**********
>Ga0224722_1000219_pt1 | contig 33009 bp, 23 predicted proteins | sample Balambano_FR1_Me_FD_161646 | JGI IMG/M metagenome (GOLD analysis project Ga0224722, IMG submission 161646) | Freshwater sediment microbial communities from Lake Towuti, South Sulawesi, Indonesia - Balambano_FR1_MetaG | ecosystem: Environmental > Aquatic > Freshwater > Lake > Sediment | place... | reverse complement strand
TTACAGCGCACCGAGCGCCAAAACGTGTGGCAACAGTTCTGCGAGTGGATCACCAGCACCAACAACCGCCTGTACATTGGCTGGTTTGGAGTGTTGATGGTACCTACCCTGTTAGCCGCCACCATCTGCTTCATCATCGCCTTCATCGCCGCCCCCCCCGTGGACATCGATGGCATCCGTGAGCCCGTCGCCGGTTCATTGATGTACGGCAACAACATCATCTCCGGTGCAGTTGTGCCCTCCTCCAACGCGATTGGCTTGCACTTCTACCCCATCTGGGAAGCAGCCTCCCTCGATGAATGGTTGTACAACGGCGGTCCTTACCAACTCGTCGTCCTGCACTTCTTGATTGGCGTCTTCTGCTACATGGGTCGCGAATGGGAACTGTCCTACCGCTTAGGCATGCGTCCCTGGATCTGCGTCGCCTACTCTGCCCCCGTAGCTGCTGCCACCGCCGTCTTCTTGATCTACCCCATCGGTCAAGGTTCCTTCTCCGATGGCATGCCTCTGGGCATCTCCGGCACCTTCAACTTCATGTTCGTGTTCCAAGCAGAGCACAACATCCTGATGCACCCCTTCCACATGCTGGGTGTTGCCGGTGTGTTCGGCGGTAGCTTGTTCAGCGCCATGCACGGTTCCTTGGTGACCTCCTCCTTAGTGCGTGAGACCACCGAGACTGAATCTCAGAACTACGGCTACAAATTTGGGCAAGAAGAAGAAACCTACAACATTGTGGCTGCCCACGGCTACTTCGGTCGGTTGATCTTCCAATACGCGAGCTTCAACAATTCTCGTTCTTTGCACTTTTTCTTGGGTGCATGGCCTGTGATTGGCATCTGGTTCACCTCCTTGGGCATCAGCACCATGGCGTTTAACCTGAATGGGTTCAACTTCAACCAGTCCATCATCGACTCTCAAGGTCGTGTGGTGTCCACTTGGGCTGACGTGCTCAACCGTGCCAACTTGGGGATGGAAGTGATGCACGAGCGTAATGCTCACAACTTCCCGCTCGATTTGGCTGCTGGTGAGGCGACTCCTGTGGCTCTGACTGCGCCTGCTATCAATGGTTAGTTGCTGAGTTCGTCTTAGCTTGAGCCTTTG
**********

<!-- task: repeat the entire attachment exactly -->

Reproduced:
>Ga0224722_1000219_pt1 | contig 33009 bp, 23 predicted proteins | sample Balambano_FR1_Me_FD_161646 | JGI IMG/M metagenome (GOLD analysis project Ga0224722, IMG submission 161646) | Freshwater sediment microbial communities from Lake Towuti, South Sulawesi, Indonesia - Balambano_FR1_MetaG | ecosystem: Environmental > Aquatic > Freshwater > Lake > Sediment | place... | reverse complement strand
TTACAGCGCACCGAGCGCCAAAACGTGTGGCAACAGTTCTGCGAGTGGATCACCAGCACCAACAACCGCCTGTACATTGGCTGGTTTGGAGTGTTGATGGTACCTACCCTGTTAGCCGCCACCATCTGCTTCATCATCGCCTTCATCGCCGCCCCCCCCGTGGACATCGATGGCATCCGTGAGCCCGTCGCCGGTTCATTGATGTACGGCAACAACATCATCTCCGGTGCAGTTGTGCCCTCCTCCAACGCGATTGGCTTGCACTTCTACCCCATCTGGGAAGCAGCCTCCCTCGATGAATGGTTGTACAACGGCGGTCCTTACCAACTCGTCGTCCTGCACTTCTTGATTGGCGTCTTCTGCTACATGGGTCGCGAATGGGAACTGTCCTACCGCTTAGGCATGCGTCCCTGGATCTGCGTCGCCTACTCTGCCCCCGTAGCTGCTGCCACCGCCGTCTTCTTGATCTACCCCATCGGTCAAGGTTCCTTCTCCGATGGCATGCCTCTGGGCATCTCCGGCACCTTCAACTTCATGTTCGTGTTCCAAGCAGAGCACAACATCCTGATGCACCCCTTCCACATGCTGGGTGTTGCCGGTGTGTTCGGCGGTAGCTTGTTCAGCGCCATGCACGGTTCCTTGGTGACCTCCTCCTTAGTGCGTGAGACCACCGAGACTGAATCTCAGAACTACGGCTACAAATTTGGGCAAGAAGAAGAAACCTACAACATTGTGGCTGCCCACGGCTACTTCGGTCGGTTGATCTTCCAATACGCGAGCTTCAACAATTCTCGTTCTTTGCACTTTTTCTTGGGTGCATGGCCTGTGATTGGCATCTGGTTCACCTCCTTGGGCATCAGCACCATGGCGTTTAACCTGAATGGGTTCAACTTCAACCAGTCCATCATCGACTCTCAAGGTCGTGTGGTGTCCACTTGGGCTGACGTGCTCAACCGTGCCAACTTGGGGATGGAAGTGATGCACGAGCGTAATGCTCACAACTTCCCGCTCGATTTGGCTGCTGGTGAGGCGACTCCTGTGGCTCTGACTGCGCCTGCTATCAATGGTTAGTTGCTGAGTTCGTCTTAGCTTGAGCCTTTG